4. Ultimate goals : END-ALLS
5. Something to bookmark : URL
6. Prov. near New Brunswick : PEI
7. Boardwalk treat : TAFFY
8. Moonroof or racing stripes, maybe : OPTION
9. Québec map abbr. : STE
10. Shirley's TV roommate : LAVERNE
11. Home to Maine's Black Bears : ORONO
12. "Godzilla" locale : TOKYO
13. Manhole emanation : STEAM
18. Field of expertise : AREA
22. Québec street : RUE
25. "Sad to say ..." : ALAS ...
26. Congregation's place : NAVE
27. Street ___ (souped-up cars) : RODS
28. Ruler of Muscovy : TSAR
29. Shankar piece : RAGA
33. Silent ___ : ERA
35. Granny player on "The Beverly Hillbillies" : IRENE RYAN
36. Mallet target : GONG
37. Chord part : NOTE
39. Top choice, informally : FAVE
40. Memo opener : IN RE
41. Watchful one : EYER
44. One way of taking a suggestion : TO HEART
46. Puts differently : REWORDS
48. Poetic palindrome : ERE
49. Wiener topper : RELISH
51. Executive turndown : VETO
52. Squelched : SAT ON
53. Deliver a stemwinder : ORATE
54. Wet-Naps, e.g. : WIPES
55. Good at repartee : WITTY
59. State made up of two state postal abbreviations : COMA
60. Unable to decide, in court : HUNG
62. Family member, for short : SIS
64. Nurse in a bar : SIP
65. Early Jackson 5 'do : FRO


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3 comments :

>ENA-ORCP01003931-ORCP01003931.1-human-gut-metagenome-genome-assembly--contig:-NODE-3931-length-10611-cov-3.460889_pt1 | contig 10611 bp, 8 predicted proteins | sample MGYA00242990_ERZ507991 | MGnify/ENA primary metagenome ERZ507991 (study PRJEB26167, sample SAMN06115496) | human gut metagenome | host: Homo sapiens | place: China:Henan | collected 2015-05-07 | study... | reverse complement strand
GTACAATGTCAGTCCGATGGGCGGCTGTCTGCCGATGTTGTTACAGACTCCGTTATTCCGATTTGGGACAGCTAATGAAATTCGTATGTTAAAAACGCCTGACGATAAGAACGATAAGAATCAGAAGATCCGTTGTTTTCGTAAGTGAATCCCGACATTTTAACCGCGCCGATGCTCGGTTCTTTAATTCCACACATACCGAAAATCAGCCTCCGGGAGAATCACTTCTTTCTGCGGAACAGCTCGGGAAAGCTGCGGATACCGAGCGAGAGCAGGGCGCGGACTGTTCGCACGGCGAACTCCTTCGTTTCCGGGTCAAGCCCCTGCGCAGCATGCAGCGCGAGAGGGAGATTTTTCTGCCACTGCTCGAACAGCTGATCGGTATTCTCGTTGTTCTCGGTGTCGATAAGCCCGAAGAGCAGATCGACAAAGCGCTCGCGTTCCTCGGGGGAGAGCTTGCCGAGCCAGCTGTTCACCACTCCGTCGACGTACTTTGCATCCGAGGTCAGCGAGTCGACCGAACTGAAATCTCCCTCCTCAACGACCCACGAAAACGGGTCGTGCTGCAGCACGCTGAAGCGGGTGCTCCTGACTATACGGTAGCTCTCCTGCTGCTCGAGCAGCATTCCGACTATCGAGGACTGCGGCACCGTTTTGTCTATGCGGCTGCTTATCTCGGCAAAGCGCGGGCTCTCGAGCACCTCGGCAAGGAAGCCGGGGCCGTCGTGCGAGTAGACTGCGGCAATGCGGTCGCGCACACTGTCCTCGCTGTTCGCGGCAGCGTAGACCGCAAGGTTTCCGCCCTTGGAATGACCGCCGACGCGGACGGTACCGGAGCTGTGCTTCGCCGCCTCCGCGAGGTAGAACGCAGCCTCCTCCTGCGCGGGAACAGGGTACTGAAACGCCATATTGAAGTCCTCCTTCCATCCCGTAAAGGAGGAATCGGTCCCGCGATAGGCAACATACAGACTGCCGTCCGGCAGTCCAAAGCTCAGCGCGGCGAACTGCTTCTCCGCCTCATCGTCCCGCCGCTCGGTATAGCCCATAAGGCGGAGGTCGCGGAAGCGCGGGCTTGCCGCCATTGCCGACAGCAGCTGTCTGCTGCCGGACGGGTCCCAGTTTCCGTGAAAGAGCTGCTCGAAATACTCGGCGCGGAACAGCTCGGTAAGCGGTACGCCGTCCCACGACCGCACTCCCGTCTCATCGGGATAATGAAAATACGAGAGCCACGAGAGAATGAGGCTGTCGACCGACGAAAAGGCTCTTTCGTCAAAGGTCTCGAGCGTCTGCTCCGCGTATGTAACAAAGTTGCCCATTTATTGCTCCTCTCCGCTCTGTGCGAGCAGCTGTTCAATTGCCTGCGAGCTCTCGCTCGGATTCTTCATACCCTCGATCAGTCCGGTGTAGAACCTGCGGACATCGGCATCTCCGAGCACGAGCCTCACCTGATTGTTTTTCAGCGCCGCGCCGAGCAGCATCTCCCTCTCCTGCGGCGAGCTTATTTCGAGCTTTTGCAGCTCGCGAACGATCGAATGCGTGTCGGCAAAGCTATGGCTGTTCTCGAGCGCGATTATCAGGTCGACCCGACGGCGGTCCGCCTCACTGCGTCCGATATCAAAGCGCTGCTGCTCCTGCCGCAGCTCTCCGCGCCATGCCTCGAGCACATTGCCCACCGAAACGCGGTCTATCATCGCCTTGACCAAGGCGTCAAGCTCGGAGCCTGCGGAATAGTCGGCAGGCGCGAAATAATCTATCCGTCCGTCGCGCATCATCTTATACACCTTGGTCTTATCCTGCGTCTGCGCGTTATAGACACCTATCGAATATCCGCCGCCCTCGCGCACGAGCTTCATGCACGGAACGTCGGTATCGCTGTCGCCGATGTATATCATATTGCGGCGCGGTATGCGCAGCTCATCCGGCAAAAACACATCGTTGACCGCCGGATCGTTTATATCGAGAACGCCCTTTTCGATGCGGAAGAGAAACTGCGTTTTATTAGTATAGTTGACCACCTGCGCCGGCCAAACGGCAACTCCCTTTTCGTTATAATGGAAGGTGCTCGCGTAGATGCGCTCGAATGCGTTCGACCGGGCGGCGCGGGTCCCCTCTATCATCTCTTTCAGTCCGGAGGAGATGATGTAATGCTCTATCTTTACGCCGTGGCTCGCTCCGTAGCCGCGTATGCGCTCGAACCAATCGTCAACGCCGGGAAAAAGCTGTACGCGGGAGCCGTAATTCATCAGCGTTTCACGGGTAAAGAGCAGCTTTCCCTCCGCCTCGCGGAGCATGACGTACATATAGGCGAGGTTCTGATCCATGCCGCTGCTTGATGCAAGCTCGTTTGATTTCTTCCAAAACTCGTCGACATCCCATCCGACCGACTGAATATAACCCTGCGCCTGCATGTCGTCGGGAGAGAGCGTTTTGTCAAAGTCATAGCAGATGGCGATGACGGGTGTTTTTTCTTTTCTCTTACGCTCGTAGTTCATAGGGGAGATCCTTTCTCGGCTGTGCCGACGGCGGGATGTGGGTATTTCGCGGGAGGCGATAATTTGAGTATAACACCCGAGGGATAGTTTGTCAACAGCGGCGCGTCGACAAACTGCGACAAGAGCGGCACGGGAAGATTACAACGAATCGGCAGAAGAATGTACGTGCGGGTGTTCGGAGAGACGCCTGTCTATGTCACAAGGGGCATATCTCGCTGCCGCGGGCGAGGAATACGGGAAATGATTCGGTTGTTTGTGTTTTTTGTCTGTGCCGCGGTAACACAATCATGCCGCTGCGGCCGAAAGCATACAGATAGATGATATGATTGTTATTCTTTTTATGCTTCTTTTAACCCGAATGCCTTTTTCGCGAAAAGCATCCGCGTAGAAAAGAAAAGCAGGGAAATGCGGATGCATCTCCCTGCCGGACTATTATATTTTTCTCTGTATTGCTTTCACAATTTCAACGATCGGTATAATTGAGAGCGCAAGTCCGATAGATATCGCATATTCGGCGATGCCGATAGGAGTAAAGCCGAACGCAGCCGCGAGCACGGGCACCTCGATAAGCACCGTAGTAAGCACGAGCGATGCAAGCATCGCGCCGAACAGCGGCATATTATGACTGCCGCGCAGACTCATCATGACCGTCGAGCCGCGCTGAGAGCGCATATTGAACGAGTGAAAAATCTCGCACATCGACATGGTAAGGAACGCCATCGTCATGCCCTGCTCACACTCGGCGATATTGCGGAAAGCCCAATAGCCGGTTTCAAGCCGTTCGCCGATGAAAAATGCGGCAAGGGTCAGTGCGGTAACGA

Willie D said...

Monty Python's take on the palindrome. Also, Kobe Bryant is actually named for the beef, not the city. The story goes that his parents saw it on a menu and liked the name.

OK grid for today. I can think of some other "pickup" lines, but I'll bite my tongue. ;-)

Bill Butler said...

Thanks, Willy.

The beef it is. I fixed that ...

Lou Sander said...

Clever theme. Very WITTY.

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About This Blog

This is the simplest of blogs.

I do the New York Times puzzle online every evening, the night before it is published in the paper. Then, I "Google & Wiki" the references that puzzle me, or that I find of interest. I post my findings, along with the solution, as soon as I am done, usually well before the newsprint version becomes available.

About Me

The name's William Ernest Butler, but please call me Bill. I grew up in Ireland, but now live out here in the San Francisco Bay Area. I am retired, from technology businesses that took our family all over the world.

I try to answer all emails, so please feel free to email me at bill@paxient.com.

Crosswords and My Dad

I worked on my first crossword puzzle when I was about 6-years-old, sitting on my Dad's knee. He let me "help" him with his puzzle almost every day as I was growing up. Over the years, Dad passed on to me his addiction to crosswords. Now in my early 50s, I work on my Irish Times and New York Times puzzles every day. I'm no longer sitting on my Dad's knee, but I feel that he is there with me, looking over my shoulder.

This blog is dedicated to my Dad, who passed away at the beginning of this month.

Bill
January 29, 2009